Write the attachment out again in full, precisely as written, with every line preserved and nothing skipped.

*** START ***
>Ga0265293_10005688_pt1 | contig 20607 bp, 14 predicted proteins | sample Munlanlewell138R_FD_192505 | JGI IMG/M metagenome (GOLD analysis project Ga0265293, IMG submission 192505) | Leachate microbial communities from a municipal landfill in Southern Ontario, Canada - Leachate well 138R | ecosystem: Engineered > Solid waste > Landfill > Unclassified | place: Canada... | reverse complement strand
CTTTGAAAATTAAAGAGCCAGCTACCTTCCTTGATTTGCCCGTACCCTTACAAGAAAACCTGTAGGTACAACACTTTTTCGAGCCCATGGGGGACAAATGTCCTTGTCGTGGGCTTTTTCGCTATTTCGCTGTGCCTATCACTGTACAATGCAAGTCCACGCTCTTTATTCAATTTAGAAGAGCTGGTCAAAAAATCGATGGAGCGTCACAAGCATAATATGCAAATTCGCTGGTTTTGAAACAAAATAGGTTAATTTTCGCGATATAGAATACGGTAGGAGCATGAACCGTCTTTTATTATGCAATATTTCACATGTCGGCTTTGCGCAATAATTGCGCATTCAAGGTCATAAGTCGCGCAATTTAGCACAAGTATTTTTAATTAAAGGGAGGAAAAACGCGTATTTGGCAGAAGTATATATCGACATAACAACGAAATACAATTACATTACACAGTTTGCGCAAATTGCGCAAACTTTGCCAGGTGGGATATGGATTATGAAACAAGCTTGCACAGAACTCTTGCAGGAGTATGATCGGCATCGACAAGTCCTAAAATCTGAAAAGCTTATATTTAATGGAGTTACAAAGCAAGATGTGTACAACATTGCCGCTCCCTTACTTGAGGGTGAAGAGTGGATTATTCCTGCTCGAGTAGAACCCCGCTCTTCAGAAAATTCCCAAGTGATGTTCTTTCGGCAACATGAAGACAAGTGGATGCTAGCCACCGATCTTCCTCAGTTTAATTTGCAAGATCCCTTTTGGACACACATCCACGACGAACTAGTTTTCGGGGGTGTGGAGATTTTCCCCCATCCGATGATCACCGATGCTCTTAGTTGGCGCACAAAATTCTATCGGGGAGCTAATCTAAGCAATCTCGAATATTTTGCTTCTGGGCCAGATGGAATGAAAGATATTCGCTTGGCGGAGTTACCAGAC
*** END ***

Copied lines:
>Ga0265293_10005688_pt1 | contig 20607 bp, 14 predicted proteins | sample Munlanlewell138R_FD_192505 | JGI IMG/M metagenome (GOLD analysis project Ga0265293, IMG submission 192505) | Leachate microbial communities from a municipal landfill in Southern Ontario, Canada - Leachate well 138R | ecosystem: Engineered > Solid waste > Landfill > Unclassified | place: Canada... | reverse complement strand
CTTTGAAAATTAAAGAGCCAGCTACCTTCCTTGATTTGCCCGTACCCTTACAAGAAAACCTGTAGGTACAACACTTTTTCGAGCCCATGGGGGACAAATGTCCTTGTCGTGGGCTTTTTCGCTATTTCGCTGTGCCTATCACTGTACAATGCAAGTCCACGCTCTTTATTCAATTTAGAAGAGCTGGTCAAAAAATCGATGGAGCGTCACAAGCATAATATGCAAATTCGCTGGTTTTGAAACAAAATAGGTTAATTTTCGCGATATAGAATACGGTAGGAGCATGAACCGTCTTTTATTATGCAATATTTCACATGTCGGCTTTGCGCAATAATTGCGCATTCAAGGTCATAAGTCGCGCAATTTAGCACAAGTATTTTTAATTAAAGGGAGGAAAAACGCGTATTTGGCAGAAGTATATATCGACATAACAACGAAATACAATTACATTACACAGTTTGCGCAAATTGCGCAAACTTTGCCAGGTGGGATATGGATTATGAAACAAGCTTGCACAGAACTCTTGCAGGAGTATGATCGGCATCGACAAGTCCTAAAATCTGAAAAGCTTATATTTAATGGAGTTACAAAGCAAGATGTGTACAACATTGCCGCTCCCTTACTTGAGGGTGAAGAGTGGATTATTCCTGCTCGAGTAGAACCCCGCTCTTCAGAAAATTCCCAAGTGATGTTCTTTCGGCAACATGAAGACAAGTGGATGCTAGCCACCGATCTTCCTCAGTTTAATTTGCAAGATCCCTTTTGGACACACATCCACGACGAACTAGTTTTCGGGGGTGTGGAGATTTTCCCCCATCCGATGATCACCGATGCTCTTAGTTGGCGCACAAAATTCTATCGGGGAGCTAATCTAAGCAATCTCGAATATTTTGCTTCTGGGCCAGATGGAATGAAAGATATTCGCTTGGCGGAGTTACCAGAC